Gaining market penetration for new technologies and solutions can be a challenge in a largely conservative mining industry.
Nonetheless, this can always be overcome if that solution delivers on the benefits it promises.
Most recently, this has been demonstrated with FLSmidth’s REFLUX Classifier (RC) modular plant, first launched in 2017, and successfully installed and commissioned for one of South Africa’s largest PGM producers, director of technical support and engineering TERENCE OSBORN tells LAURA CORNISH.
The second half of 2019/beginning of 2020 saw mining and cement processing technology specialist FLSmidth install and commission its second REFLUX Classifier modular plant solution since introducing the concept to market some three years back.
Although this is three years into its launch, Osborn believes this new application represents a pivotal moment in gaining market penetration.
“The operating success we have achieved to date, which started during the commissioning phase is largely as a result of the commitment we have shown in showcasing this plant’s capabilities to treat waste material and of equal importance, the learnings we were able to apply following the installation of our first modular plant,” Osborn starts.
The RC modular plant – capable of processing 100 tph of waste material or 350 m³/hr of slurry material – was determined by FLSmidth to be the ideal solution to helping and educating industry on how an RC works and consequently the processing benefits it has to offer.
To ensure its effective delivery – FLSmidth can deliver the RC modular plant through BOOT model – and in doing so ensures the plant operates optimally and is properly maintained.
The plant itself is ideally suited to processing PGM UG2 material to extract chrome which, in most cases, would be left untreated as a waste product but it will also work in extracting coal, iron ore and mineral sand fines.
“On the back of our first RC modular plant installation and operation (which we did for three years as part of a BOOT contract also secured to treat PGM UG2 material to extract chrome), we were able to gain considerable learnings in how to enhance the performance of our plant,” Osborn states.
FLSmidth was awarded its second contract to supply a modular RC plant late in 2018 and started cold commissioning work towards the end of 2019. With a one-year period between contract and start-up (the same was achieved on the first plant), the time benefits associated with the plant is obvious.
There were some ramp-up teething problems, which is not unusual in any mining application, and saw the company move into full hot commissioning towards the middle of January this year. “Almost immediately, we started achieving product grade,” Osborn states.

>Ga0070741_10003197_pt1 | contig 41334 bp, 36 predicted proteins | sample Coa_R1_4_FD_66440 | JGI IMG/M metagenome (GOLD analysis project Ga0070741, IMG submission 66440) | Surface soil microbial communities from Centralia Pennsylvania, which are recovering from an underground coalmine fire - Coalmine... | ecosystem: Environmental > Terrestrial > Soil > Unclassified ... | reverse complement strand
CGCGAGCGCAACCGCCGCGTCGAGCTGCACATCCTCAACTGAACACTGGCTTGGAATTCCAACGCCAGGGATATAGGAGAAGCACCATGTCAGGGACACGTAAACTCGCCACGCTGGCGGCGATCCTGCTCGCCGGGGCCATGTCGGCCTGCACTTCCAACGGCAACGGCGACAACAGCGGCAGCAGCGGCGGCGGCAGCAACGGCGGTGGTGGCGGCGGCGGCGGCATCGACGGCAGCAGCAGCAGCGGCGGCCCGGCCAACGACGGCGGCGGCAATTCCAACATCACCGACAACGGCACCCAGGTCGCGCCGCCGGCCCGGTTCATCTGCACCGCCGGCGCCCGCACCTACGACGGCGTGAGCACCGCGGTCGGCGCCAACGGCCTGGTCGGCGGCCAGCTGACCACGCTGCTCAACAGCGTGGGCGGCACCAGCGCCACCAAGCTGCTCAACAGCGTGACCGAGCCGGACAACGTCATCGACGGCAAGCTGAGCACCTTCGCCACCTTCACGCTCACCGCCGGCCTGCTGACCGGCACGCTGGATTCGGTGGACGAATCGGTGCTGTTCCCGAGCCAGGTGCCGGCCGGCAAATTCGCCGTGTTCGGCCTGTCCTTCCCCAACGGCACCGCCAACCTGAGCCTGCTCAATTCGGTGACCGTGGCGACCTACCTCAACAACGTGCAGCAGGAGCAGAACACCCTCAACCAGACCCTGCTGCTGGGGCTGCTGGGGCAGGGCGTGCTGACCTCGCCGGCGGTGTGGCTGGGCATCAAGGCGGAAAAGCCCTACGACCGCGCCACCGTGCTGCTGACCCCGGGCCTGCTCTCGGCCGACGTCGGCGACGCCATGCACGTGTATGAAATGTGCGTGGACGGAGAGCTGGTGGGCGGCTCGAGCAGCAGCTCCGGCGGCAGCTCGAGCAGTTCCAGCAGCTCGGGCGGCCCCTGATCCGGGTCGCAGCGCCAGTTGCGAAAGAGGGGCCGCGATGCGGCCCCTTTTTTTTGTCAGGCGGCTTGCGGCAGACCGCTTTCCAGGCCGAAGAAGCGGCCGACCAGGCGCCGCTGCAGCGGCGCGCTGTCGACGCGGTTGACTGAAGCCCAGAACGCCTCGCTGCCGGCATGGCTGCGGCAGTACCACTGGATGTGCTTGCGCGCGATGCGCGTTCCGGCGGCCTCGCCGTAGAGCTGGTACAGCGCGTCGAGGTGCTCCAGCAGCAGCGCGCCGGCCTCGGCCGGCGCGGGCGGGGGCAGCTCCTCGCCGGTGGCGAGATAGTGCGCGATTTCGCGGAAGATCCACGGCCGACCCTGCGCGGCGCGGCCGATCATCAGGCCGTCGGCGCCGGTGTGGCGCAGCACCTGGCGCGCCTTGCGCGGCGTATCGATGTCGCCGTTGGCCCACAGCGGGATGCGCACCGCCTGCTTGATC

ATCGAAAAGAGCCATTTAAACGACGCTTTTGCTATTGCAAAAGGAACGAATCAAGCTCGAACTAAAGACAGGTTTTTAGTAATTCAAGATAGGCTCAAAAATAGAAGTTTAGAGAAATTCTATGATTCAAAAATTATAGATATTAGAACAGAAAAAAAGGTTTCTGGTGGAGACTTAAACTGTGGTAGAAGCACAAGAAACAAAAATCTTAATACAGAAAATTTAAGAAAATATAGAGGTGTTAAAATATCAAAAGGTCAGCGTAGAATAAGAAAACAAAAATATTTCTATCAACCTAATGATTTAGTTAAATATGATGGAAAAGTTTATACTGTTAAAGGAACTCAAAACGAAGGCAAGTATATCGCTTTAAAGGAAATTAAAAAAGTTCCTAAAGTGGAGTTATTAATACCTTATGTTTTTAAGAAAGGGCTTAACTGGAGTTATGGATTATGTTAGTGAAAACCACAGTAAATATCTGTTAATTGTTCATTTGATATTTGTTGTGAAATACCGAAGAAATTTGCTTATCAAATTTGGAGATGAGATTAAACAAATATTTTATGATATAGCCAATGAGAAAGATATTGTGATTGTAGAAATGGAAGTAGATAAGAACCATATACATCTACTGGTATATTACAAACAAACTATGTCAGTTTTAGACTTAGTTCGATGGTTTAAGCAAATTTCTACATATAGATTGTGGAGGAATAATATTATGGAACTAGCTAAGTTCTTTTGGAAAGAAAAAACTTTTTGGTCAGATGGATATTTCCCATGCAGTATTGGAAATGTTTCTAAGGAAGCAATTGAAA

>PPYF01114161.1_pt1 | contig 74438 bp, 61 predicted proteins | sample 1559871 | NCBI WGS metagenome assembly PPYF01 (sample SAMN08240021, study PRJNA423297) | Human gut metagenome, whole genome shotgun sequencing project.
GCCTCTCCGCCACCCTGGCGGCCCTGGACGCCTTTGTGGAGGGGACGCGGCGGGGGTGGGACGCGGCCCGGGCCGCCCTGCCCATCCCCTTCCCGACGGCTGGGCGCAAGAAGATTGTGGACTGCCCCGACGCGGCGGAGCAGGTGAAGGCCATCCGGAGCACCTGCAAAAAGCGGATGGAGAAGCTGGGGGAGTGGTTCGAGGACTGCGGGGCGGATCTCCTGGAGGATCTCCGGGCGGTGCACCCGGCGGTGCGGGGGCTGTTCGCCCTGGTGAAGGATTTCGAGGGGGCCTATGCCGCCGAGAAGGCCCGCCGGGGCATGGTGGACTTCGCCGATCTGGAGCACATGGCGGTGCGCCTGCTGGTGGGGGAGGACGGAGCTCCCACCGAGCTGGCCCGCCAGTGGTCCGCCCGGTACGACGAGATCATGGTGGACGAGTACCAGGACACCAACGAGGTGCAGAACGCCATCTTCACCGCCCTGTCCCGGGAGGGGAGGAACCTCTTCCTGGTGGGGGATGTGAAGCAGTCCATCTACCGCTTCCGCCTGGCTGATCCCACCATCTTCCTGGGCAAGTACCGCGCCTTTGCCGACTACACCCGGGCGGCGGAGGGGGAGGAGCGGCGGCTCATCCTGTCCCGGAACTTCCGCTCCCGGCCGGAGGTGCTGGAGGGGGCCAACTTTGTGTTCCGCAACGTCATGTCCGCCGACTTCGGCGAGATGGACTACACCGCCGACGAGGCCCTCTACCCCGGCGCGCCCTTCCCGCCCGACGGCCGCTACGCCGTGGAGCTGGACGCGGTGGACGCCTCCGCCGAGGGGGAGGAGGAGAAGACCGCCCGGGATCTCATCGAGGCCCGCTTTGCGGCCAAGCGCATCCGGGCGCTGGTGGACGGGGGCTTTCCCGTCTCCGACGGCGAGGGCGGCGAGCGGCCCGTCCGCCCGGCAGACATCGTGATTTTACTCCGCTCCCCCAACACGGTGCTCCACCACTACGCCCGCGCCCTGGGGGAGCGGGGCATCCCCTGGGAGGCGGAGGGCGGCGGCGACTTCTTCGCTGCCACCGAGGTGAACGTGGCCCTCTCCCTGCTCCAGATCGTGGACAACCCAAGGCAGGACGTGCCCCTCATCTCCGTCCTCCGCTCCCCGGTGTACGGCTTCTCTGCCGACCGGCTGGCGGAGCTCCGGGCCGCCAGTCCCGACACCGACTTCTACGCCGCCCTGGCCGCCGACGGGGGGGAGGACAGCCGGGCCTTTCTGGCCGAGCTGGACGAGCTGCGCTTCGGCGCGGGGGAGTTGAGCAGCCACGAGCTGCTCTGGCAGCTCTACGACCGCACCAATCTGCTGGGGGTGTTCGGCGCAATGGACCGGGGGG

One of the primary learnings Osborn refers to saw FLSmidth incorporate and provide the necessary auxiliary infrastructure to support the RC plant – which specifically included a thickener that delivered the plant with sufficient process water necessary to run the plant, together with process water tanks, pumps, etc., all tying into existing infrastructure on site.
“We also implemented fine screening on the plant, using an aperture size of 350 microns. This was necessitated following an assay-by-size analysis to determine the different size fractions of the silica waste material and the chrome.
“Incorporating a fine screening element into the plant eliminated this challenge which we had experienced on our first plant created due to the courser PGM UG2 material received are PGM production rates,” Osborn reveals.
“Our client is also benefiting from the new B-BBEE technology partnership we have established for our RC technology,” Osborn highlights.
In February last year, the company launched its cooperation agreement with black-owned fabrication and minerals processing operations company Linhleko Projects.
The agreement entails a 50:50 profit-sharing arrangement, in which Linhleko uses FLSmidth’s RC technology to enhance chrome recovery for the project.
Under the terms of the agreement, Linhleko, which has guaranteed access to the RC technology, will build, own, operate and eventually transfer the RC modular plant to the client.
“FLSmidth will continue to provide technical expertise to the project as well as fulfilling our financier partnership role,” Osborn notes.
Based on the success achieved to date, which has seen the plant deliver, product grade of up to 42% chrome (just below the theoretical maximum product grade that can be achieved of 44% chrome), Osborn says the company and the plant has continued to ramp up to full production (although it has not been operational during South Africa’s COVID-19 lockdown period).
“We are managing our water balance well and the plant has proven to be stable and easy to operate. We are removing further chrome material after the spiral circuit which has the same objective.
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“Subsequently, we have already started discussions on how we can optimise the plant further and we’ll start by conducting another assay-by-size analysis which might see us reduce the aperture size on the screen further.”
Having implemented a digitisation capability to the plant, Osborn is confident this technology will open up further opportunities to enhance the plant’s performance.
“On the back of the continuous learning about the technology, FLSmidth is expecting the momentum it has been driving around its RC modular plant technology to elevate quickly,” Osborn says.
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“As a result of our first installation, we were able to generate sufficient data about the plant and technology in order to improve our plant’s performance moving forward, which we have done,” Osborn concludes.